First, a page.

Volume 39, Issue 2,
Three Monkey Act
It’s Time to See, Listen and Speak Up
by Dez Farnady
I first saw the three monkeys many years ago in my uncle’s house. It was a small woodcarving. I did not realize at the time that they were the symbols of the industry in which I was to spend most of my adult life. The first monkey was covering his eyes, the second his ears and the third his mouth. I was misled at the time because I was not provided with the correct explanation of the significance of the three figures. Clearly, as symbols of the glass industry, they illustrate the motto, “I don’t care to see, I don’t want to hear and I am sure as heck not going to say.”
Ignorant, Foolish and Rude
The incident that reminded me of this was a recent conversation with a vendor’s rep. She was bemoaning the fact that her seminar was not well-attended. Surprise, surprise.
This well-known and well-meaning glass fabricator made the mistake of forgetting the three monkeys. The rep said her company went to the trouble of hosting an energy-performance product seminar for its customers. They spent a great deal of time and money to provide the room, the food and the speakers, not to mention their own time and effort. Invitations were sent out to their closest and best friends, their prime customers and commitments were solicited. Confirmations received notwithstanding, they ended up with only 10 percent to 15 percent of the committed showing up. This is a perfect example of the three monkeys—the ignorant, the foolish and the rude.
We are all guilty of being ignorant, because only the ignorant refuse to see the opportunity to learn something new. We in the glass business, as a group, are notorious for the lack of interest in new products, new technologies and new ideas. We, in fact, dig in our heels and resist being dragged into the 21st century. I have been on this soapbox before. Just check the attendance at glass shows and glass seminars.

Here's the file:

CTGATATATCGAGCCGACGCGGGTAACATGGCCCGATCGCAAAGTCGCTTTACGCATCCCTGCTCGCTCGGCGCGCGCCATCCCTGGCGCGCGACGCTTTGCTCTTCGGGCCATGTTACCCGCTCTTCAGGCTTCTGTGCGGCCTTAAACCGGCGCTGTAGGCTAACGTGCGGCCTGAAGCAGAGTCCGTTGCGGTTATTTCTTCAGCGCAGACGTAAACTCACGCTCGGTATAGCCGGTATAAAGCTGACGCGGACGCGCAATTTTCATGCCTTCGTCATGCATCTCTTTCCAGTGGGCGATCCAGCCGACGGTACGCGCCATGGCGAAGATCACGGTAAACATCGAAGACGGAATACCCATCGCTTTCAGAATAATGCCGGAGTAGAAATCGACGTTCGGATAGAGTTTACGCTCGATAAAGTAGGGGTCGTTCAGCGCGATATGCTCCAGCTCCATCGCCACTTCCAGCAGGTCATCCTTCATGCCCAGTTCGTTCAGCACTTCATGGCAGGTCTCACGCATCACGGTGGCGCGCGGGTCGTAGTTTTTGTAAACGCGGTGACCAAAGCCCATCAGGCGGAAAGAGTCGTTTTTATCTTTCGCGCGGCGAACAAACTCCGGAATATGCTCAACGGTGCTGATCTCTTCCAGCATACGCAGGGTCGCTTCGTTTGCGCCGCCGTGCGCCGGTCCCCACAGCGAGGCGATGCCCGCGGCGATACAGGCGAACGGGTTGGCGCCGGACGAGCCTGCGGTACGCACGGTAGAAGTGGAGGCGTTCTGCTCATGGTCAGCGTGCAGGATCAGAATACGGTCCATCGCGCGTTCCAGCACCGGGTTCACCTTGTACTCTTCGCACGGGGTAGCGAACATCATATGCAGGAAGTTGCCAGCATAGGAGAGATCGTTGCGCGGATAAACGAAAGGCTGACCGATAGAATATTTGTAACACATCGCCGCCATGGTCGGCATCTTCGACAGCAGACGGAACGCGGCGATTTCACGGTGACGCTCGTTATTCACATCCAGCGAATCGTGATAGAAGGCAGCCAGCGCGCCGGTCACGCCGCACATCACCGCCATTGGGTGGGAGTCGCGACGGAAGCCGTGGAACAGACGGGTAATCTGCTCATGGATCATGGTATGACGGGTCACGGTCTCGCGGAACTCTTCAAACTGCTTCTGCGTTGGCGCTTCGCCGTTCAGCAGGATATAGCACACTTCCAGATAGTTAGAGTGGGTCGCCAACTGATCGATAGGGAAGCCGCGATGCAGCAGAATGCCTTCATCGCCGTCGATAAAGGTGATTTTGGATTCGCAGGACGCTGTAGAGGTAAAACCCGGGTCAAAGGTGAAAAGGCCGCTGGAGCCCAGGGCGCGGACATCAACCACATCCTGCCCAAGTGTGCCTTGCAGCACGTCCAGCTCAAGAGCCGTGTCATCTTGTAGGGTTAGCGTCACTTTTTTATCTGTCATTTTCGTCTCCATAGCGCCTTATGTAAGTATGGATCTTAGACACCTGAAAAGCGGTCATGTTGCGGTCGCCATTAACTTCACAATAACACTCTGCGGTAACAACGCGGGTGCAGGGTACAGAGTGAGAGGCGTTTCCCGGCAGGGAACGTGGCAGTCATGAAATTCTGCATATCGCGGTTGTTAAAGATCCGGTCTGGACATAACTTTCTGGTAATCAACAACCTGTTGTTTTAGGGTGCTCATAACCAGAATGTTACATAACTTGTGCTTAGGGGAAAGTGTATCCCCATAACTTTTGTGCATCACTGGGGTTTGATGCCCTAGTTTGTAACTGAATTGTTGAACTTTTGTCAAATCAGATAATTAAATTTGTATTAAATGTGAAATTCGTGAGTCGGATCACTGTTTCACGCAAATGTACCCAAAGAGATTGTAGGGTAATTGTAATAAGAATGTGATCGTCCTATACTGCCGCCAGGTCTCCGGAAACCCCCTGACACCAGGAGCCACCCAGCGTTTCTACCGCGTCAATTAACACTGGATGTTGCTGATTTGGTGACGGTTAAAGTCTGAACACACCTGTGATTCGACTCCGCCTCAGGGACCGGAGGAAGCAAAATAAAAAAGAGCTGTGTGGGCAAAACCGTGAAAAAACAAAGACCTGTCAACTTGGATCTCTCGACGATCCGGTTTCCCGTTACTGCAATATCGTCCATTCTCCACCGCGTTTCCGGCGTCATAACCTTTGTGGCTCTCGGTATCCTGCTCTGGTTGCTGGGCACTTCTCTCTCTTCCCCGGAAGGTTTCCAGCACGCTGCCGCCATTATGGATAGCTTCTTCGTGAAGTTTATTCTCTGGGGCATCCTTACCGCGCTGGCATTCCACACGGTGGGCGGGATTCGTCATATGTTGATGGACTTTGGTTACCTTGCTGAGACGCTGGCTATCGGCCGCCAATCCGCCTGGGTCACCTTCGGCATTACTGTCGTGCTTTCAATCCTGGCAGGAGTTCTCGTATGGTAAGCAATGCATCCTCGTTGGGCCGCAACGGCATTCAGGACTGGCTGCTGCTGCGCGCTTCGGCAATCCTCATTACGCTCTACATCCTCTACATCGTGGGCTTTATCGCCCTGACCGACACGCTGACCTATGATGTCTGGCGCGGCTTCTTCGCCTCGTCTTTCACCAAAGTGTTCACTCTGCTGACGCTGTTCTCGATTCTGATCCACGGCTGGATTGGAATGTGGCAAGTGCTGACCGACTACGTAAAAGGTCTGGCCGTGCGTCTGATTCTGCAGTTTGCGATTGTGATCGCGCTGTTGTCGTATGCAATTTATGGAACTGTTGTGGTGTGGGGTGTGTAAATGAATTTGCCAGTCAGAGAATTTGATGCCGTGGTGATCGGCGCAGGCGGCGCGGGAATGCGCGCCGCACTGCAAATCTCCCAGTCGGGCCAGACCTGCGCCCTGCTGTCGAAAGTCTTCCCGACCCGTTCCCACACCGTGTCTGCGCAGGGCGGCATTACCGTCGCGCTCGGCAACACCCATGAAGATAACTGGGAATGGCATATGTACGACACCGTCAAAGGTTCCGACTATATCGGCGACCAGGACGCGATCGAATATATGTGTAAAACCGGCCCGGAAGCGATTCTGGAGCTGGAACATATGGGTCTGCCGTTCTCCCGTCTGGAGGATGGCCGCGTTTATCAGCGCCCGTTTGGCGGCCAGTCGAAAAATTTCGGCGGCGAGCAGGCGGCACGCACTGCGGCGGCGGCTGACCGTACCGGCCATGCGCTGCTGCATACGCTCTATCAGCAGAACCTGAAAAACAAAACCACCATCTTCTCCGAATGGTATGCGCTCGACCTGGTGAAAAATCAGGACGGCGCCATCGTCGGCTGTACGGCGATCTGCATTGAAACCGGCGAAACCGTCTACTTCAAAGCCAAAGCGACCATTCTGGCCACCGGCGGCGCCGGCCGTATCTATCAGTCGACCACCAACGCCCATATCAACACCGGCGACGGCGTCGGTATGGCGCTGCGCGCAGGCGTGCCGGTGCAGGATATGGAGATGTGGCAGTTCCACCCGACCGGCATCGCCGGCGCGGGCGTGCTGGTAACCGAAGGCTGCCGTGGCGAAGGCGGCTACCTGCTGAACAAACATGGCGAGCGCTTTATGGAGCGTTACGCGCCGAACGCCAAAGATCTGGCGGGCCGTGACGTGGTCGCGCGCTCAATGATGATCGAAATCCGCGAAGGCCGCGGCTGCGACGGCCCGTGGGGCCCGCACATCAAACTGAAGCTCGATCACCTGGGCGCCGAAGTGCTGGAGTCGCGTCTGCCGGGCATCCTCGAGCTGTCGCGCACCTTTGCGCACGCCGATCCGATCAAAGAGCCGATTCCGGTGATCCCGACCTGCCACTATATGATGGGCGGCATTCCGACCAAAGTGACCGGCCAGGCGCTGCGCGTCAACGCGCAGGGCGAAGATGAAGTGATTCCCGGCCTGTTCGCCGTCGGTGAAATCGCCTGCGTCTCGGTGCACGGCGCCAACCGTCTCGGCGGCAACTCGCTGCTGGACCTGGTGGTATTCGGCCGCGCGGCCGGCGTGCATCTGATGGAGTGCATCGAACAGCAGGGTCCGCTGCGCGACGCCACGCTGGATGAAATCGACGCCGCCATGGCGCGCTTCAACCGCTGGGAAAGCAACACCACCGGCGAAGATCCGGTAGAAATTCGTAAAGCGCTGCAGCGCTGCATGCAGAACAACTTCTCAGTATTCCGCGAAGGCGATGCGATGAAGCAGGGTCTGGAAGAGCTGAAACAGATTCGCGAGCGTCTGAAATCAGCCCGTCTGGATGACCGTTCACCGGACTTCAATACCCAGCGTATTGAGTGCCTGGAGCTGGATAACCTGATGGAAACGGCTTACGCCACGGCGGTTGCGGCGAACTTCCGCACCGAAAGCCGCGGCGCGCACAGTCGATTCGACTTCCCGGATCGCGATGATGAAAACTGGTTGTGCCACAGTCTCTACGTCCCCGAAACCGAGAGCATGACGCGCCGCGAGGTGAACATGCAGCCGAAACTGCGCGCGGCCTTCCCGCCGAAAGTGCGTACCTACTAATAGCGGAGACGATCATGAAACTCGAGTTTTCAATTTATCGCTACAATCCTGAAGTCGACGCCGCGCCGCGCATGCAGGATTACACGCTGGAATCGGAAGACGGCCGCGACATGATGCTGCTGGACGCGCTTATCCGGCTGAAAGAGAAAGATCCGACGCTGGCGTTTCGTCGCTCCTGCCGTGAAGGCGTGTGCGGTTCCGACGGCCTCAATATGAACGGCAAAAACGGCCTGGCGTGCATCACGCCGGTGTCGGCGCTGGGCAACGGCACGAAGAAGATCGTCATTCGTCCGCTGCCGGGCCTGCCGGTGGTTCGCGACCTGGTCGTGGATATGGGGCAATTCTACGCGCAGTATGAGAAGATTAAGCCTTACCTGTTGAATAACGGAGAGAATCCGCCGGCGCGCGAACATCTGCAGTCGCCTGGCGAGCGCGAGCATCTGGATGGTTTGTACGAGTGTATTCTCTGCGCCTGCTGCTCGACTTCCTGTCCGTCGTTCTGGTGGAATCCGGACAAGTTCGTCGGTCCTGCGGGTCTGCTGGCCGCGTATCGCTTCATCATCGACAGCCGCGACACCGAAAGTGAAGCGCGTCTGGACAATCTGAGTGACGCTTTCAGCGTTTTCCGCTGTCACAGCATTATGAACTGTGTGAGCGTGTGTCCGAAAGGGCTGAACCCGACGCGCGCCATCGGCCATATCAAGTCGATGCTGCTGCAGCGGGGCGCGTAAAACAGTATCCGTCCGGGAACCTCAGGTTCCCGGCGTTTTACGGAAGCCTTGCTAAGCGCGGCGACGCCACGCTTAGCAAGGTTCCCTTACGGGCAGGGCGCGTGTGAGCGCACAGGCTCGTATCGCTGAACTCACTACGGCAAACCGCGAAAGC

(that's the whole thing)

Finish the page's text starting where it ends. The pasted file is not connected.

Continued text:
We are all foolish, because we don’t listen and continue to miss opportunities presented to us by vendors and manufacturers who frequently go to great expense to make their presentations. They would spend more money and do more if they thought anyone would listen. There would be an opportunity that would allow them to show their wares. Big deal if it would include a little advertising. There has to be something in it for them.
And, yes, we are rude, too. We do not have the courtesy to open our mouth if only to tell those who offer the information that we really are not interested. The extent to which we no-show at events to which we commit is downright embarrassing. I personally have been involved in several futile attempts at organizing functions at which it was easy to get the promise. Yes, we are really interested and, yes, it sounds like a good deal and, yes, we plan to be there. And then count the empty seats and the wasted food, time and money.
I have complained about the complacency of the design professionals and have criticized the architects for their three-monkey act and here we are doing the same thing. The worst part is that we are doing it to ourselves. I will be the first to admit that most glass industry professionals are pretty boring when it comes to standing up and speaking to a group. However, this is not about entertainment. It is about product knowledge. The I-just-give-them-what-they-want or just-bid-what-they-specify style has carried us into the 21st century stumbling and fumbling with products we can’t even understand, much less recognize.
We are just like the architect who walked out of my energy-performance glass seminar telling me, “Yes, we know all about that stuff—that’s why we always specify that black glass.” Well, like it or not, we were right there with him, stuck with the last century’s technology and keeping our eyes, ears and mouths firmly shut.
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